Heres a vid if it helps

  23. #22

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    I thought the BH thing was more than 1 chord sub, saying 3 groups of 4 dominant chords a minor 3rd away from each other are related. Like some sort of diminished thing.

  24. #23

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    Quote Originally Posted by Clint 55
    I thought the BH thing was more than 1 chord sub, saying 3 groups of 4 dominant chords a minor 3rd away from each other are related. Like some sort of diminished thing.
    Brothers and sisters

    Well your main choices are basically (going to C) G7, Bb7 and Db7 - E7 is much more unusual and generally used for going to relative minor (as in Blues for Alice)

    But when mapping scales for tunes we take advantage of the fact that m7b5 is related to 8th chord and therefore dominant, eg Em7b5 = C9. If you learn a ton of stuff on dominant it makes sense to play it everywhere you can.

  25. #24

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    Quote Originally Posted by Christian Miller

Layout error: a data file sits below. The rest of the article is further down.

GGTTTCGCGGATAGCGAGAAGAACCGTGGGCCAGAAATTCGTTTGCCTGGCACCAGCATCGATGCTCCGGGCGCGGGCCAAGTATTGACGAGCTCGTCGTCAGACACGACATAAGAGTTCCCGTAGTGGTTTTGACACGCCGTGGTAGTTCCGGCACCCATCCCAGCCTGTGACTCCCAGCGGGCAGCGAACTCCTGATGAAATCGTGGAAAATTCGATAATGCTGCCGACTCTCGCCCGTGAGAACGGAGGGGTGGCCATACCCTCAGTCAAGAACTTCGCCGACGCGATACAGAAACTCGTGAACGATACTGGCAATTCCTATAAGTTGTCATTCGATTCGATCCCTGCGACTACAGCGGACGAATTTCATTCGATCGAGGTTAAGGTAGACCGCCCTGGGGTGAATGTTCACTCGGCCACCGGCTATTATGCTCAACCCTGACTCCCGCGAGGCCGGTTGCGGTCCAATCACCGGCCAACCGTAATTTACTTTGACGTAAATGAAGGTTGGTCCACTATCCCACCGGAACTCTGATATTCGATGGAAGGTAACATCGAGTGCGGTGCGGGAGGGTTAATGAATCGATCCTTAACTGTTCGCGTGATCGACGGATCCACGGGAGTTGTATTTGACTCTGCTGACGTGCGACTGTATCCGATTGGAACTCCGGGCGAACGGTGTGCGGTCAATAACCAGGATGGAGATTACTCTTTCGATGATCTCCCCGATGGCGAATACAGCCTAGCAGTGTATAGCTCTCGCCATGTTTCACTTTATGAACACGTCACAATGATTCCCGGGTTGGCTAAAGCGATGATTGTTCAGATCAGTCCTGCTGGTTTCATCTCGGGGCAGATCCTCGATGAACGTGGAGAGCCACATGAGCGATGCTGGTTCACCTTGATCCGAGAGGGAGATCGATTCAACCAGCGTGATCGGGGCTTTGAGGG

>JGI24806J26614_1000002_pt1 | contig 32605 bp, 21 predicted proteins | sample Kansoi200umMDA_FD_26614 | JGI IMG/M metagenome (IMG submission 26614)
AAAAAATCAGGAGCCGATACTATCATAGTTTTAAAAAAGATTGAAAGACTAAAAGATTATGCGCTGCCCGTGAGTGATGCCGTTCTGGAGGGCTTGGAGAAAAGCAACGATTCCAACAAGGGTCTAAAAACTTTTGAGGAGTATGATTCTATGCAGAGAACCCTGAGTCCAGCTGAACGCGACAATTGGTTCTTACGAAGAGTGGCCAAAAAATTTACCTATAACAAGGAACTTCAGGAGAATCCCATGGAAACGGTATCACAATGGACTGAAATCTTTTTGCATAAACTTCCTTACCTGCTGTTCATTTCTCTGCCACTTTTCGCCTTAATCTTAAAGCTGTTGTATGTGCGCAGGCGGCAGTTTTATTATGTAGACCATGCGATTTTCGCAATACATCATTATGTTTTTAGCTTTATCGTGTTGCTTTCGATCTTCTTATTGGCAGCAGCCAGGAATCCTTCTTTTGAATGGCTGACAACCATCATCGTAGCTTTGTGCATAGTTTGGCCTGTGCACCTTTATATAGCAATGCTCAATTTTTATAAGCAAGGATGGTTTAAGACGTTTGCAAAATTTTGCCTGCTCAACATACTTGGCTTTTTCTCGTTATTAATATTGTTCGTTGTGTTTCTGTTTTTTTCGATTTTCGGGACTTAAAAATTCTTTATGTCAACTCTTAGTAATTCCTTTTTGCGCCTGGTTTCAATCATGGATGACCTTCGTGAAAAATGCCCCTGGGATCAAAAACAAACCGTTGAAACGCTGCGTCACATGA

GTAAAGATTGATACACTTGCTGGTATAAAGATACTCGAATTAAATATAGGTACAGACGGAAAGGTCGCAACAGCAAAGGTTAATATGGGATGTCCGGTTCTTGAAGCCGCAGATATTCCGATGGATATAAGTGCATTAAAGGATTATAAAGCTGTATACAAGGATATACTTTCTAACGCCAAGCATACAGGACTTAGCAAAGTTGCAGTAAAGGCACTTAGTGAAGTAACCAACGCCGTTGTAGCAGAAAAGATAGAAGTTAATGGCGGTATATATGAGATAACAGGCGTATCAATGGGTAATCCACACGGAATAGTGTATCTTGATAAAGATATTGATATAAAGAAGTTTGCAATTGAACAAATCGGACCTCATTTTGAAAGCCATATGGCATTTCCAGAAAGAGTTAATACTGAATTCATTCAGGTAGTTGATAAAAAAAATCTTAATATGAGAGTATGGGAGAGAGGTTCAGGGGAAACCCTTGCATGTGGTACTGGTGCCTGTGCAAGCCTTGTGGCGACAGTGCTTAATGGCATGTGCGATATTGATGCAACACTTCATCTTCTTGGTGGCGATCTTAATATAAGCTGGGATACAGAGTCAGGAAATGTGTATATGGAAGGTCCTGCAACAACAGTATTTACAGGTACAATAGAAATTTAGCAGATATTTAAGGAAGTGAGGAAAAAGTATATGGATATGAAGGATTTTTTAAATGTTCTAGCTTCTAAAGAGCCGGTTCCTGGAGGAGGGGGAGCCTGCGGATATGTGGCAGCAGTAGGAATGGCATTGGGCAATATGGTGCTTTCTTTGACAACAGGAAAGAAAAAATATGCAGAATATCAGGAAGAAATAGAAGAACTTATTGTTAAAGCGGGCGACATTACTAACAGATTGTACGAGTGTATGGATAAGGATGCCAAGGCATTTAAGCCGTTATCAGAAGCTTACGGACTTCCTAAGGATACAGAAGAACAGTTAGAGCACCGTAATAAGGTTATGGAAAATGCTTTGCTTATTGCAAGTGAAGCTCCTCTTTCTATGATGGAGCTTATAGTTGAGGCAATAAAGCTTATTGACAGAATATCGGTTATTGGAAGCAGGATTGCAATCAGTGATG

Brothers and sisters

    Well your main choices are basically (going to C) G7, Bb7 and Db7 - E7 is much more unusual and generally used for going to relative minor (as in Blues for Alice)

    But when mapping scales for tunes we take advantage of the fact that m7b5 is related to 8th chord and therefore dominant, eg Em7b5 = C9. If you learn a ton of stuff on dominant it makes sense to play it everywhere you can.
    Em7b5 has the notes of a rootless C9.

    To my ear, that C makes a difference. When I'm playing a tune like Alone Together, the C doesn't sound so good over the Em7b5.

    So, I'd adjust that equal sign. A wavy equal sign means, as I understand it, "close, not necessarily exact".

  26. #25

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    Quote Originally Posted by Victor Saumarez
    Another way of treating the E7 in bar 3 is without a flat 9, but with a flat 5, so if you going to think of it in scale terms, it would be E F# G# A# B C# D. But that flat 5 has got to resolve always eg G# A A# C# B. I prefer that sound for these older show tunes as it brings out that lovely key shift from C to A (E7) and lifts the solo IMHO.
    That's the lydian dominant (the fourth mode of melodic minor). It can be an option on secondary dominants.

    Quote Originally Posted by rpjazzguitar

    Think of the tonal center as C throughout.

    For D7, you adjust as little as possible. That's F raised to F#.

    What I mentioned above -- you may also raise the G to G#, ie, take the A train.